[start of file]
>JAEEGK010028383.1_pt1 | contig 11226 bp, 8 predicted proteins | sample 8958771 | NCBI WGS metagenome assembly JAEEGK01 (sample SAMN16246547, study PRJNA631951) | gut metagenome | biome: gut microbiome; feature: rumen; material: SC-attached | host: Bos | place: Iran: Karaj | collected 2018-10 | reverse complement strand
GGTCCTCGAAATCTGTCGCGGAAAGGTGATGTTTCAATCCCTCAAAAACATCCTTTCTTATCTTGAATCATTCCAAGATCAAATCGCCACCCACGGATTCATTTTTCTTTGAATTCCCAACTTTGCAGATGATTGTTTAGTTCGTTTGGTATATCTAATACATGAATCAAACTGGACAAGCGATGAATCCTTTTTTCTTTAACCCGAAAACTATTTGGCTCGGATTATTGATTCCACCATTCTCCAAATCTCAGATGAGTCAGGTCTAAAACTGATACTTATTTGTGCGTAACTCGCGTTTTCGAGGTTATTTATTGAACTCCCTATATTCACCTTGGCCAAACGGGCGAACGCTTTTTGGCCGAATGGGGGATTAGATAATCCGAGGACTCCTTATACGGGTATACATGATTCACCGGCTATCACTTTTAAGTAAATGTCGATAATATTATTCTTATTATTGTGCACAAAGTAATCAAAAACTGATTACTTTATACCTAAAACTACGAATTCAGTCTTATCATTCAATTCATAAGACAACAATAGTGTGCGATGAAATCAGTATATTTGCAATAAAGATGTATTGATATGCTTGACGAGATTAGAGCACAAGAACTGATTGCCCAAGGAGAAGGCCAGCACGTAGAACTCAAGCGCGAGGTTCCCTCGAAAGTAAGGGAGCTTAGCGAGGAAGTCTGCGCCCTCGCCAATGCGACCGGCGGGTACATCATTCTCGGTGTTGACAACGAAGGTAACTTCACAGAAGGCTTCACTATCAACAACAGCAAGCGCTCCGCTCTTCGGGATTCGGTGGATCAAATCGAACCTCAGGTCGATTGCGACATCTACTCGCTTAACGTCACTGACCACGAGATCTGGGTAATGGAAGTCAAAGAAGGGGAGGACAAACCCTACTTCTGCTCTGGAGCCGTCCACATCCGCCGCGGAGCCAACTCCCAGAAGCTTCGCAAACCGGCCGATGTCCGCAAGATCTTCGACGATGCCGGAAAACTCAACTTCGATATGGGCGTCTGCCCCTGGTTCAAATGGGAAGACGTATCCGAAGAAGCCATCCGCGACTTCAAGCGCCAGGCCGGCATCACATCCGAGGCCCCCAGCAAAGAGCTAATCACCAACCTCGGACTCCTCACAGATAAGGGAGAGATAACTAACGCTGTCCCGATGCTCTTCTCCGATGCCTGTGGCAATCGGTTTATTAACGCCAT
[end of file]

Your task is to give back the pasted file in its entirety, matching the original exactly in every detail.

>JAEEGK010028383.1_pt1 | contig 11226 bp, 8 predicted proteins | sample 8958771 | NCBI WGS metagenome assembly JAEEGK01 (sample SAMN16246547, study PRJNA631951) | gut metagenome | biome: gut microbiome; feature: rumen; material: SC-attached | host: Bos | place: Iran: Karaj | collected 2018-10 | reverse complement strand
GGTCCTCGAAATCTGTCGCGGAAAGGTGATGTTTCAATCCCTCAAAAACATCCTTTCTTATCTTGAATCATTCCAAGATCAAATCGCCACCCACGGATTCATTTTTCTTTGAATTCCCAACTTTGCAGATGATTGTTTAGTTCGTTTGGTATATCTAATACATGAATCAAACTGGACAAGCGATGAATCCTTTTTTCTTTAACCCGAAAACTATTTGGCTCGGATTATTGATTCCACCATTCTCCAAATCTCAGATGAGTCAGGTCTAAAACTGATACTTATTTGTGCGTAACTCGCGTTTTCGAGGTTATTTATTGAACTCCCTATATTCACCTTGGCCAAACGGGCGAACGCTTTTTGGCCGAATGGGGGATTAGATAATCCGAGGACTCCTTATACGGGTATACATGATTCACCGGCTATCACTTTTAAGTAAATGTCGATAATATTATTCTTATTATTGTGCACAAAGTAATCAAAAACTGATTACTTTATACCTAAAACTACGAATTCAGTCTTATCATTCAATTCATAAGACAACAATAGTGTGCGATGAAATCAGTATATTTGCAATAAAGATGTATTGATATGCTTGACGAGATTAGAGCACAAGAACTGATTGCCCAAGGAGAAGGCCAGCACGTAGAACTCAAGCGCGAGGTTCCCTCGAAAGTAAGGGAGCTTAGCGAGGAAGTCTGCGCCCTCGCCAATGCGACCGGCGGGTACATCATTCTCGGTGTTGACAACGAAGGTAACTTCACAGAAGGCTTCACTATCAACAACAGCAAGCGCTCCGCTCTTCGGGATTCGGTGGATCAAATCGAACCTCAGGTCGATTGCGACATCTACTCGCTTAACGTCACTGACCACGAGATCTGGGTAATGGAAGTCAAAGAAGGGGAGGACAAACCCTACTTCTGCTCTGGAGCCGTCCACATCCGCCGCGGAGCCAACTCCCAGAAGCTTCGCAAACCGGCCGATGTCCGCAAGATCTTCGACGATGCCGGAAAACTCAACTTCGATATGGGCGTCTGCCCCTGGTTCAAATGGGAAGACGTATCCGAAGAAGCCATCCGCGACTTCAAGCGCCAGGCCGGCATCACATCCGAGGCCCCCAGCAAAGAGCTAATCACCAACCTCGGACTCCTCACAGATAAGGGAGAGATAACTAACGCTGTCCCGATGCTCTTCTCCGATGCCTGTGGCAATCGGTTTATTAACGCCAT